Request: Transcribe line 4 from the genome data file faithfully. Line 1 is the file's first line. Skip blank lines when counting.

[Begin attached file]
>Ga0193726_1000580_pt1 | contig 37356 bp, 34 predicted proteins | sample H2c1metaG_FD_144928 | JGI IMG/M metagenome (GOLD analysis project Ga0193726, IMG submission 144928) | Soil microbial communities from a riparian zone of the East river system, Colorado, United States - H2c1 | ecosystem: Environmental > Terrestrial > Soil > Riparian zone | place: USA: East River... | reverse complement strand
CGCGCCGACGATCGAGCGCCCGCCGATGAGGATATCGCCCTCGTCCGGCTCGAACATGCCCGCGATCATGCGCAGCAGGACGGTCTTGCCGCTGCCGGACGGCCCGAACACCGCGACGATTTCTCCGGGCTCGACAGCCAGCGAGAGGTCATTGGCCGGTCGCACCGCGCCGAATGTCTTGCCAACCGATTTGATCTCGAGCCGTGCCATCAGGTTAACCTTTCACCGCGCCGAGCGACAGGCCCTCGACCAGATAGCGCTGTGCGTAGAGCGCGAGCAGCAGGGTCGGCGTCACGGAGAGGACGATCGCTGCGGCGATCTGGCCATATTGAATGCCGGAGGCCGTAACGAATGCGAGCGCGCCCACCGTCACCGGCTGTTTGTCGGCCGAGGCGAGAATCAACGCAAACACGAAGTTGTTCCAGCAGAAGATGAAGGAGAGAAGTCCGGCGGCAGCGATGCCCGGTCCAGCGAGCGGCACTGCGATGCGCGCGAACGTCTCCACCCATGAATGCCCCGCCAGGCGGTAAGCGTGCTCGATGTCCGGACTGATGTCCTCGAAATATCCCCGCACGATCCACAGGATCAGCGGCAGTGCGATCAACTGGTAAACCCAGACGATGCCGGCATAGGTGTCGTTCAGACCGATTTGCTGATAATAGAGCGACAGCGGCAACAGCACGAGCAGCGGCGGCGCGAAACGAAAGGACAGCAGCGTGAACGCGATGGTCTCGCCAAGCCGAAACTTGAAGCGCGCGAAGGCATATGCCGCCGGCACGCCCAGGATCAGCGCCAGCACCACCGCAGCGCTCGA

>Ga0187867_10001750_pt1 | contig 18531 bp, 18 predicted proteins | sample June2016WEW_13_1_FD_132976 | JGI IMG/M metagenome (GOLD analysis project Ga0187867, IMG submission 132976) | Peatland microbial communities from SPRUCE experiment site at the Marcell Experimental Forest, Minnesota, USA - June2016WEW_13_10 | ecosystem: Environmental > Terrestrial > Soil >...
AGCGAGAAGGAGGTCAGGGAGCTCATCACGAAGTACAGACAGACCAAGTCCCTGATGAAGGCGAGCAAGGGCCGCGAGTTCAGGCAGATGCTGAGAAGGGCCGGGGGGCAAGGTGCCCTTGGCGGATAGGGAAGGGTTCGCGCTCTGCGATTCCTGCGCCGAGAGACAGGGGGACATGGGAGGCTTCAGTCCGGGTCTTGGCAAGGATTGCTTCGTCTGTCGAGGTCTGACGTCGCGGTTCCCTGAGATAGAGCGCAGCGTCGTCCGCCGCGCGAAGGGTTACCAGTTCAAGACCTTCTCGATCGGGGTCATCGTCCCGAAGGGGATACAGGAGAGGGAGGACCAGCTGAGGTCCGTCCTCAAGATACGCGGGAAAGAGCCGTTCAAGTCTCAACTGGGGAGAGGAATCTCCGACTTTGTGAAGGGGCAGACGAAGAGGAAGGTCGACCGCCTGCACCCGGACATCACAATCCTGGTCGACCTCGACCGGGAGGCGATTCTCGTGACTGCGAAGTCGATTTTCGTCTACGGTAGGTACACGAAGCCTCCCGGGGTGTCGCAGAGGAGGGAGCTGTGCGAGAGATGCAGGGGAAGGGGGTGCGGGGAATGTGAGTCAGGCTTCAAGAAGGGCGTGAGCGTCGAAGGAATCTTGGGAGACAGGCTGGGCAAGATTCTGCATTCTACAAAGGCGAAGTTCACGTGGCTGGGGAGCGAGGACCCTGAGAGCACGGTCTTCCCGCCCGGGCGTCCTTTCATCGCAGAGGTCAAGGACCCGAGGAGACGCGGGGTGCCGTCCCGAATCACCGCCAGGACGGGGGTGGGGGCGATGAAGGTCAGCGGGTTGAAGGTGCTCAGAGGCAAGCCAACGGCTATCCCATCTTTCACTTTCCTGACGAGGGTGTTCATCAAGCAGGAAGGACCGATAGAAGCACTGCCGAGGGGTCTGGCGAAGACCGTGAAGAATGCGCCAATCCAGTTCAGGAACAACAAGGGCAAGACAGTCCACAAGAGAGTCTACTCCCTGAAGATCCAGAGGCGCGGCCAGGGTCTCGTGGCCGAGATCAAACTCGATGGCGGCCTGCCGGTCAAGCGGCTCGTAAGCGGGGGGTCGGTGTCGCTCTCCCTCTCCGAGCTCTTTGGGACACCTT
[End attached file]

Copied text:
AGCGAGAAGGAGGTCAGGGAGCTCATCACGAAGTACAGACAGACCAAGTCCCTGATGAAGGCGAGCAAGGGCCGCGAGTTCAGGCAGATGCTGAGAAGGGCCGGGGGGCAAGGTGCCCTTGGCGGATAGGGAAGGGTTCGCGCTCTGCGATTCCTGCGCCGAGAGACAGGGGGACATGGGAGGCTTCAGTCCGGGTCTTGGCAAGGATTGCTTCGTCTGTCGAGGTCTGACGTCGCGGTTCCCTGAGATAGAGCGCAGCGTCGTCCGCCGCGCGAAGGGTTACCAGTTCAAGACCTTCTCGATCGGGGTCATCGTCCCGAAGGGGATACAGGAGAGGGAGGACCAGCTGAGGTCCGTCCTCAAGATACGCGGGAAAGAGCCGTTCAAGTCTCAACTGGGGAGAGGAATCTCCGACTTTGTGAAGGGGCAGACGAAGAGGAAGGTCGACCGCCTGCACCCGGACATCACAATCCTGGTCGACCTCGACCGGGAGGCGATTCTCGTGACTGCGAAGTCGATTTTCGTCTACGGTAGGTACACGAAGCCTCCCGGGGTGTCGCAGAGGAGGGAGCTGTGCGAGAGATGCAGGGGAAGGGGGTGCGGGGAATGTGAGTCAGGCTTCAAGAAGGGCGTGAGCGTCGAAGGAATCTTGGGAGACAGGCTGGGCAAGATTCTGCATTCTACAAAGGCGAAGTTCACGTGGCTGGGGAGCGAGGACCCTGAGAGCACGGTCTTCCCGCCCGGGCGTCCTTTCATCGCAGAGGTCAAGGACCCGAGGAGACGCGGGGTGCCGTCCCGAATCACCGCCAGGACGGGGGTGGGGGCGATGAAGGTCAGCGGGTTGAAGGTGCTCAGAGGCAAGCCAACGGCTATCCCATCTTTCACTTTCCTGACGAGGGTGTTCATCAAGCAGGAAGGACCGATAGAAGCACTGCCGAGGGGTCTGGCGAAGACCGTGAAGAATGCGCCAATCCAGTTCAGGAACAACAAGGGCAAGACAGTCCACAAGAGAGTCTACTCCCTGAAGATCCAGAGGCGCGGCCAGGGTCTCGTGGCCGAGATCAAACTCGATGGCGGCCTGCCGGTCAAGCGGCTCGTAAGCGGGGGGTCGGTGTCGCTCTCCCTCTCCGAGCTCTTTGGGACACCTT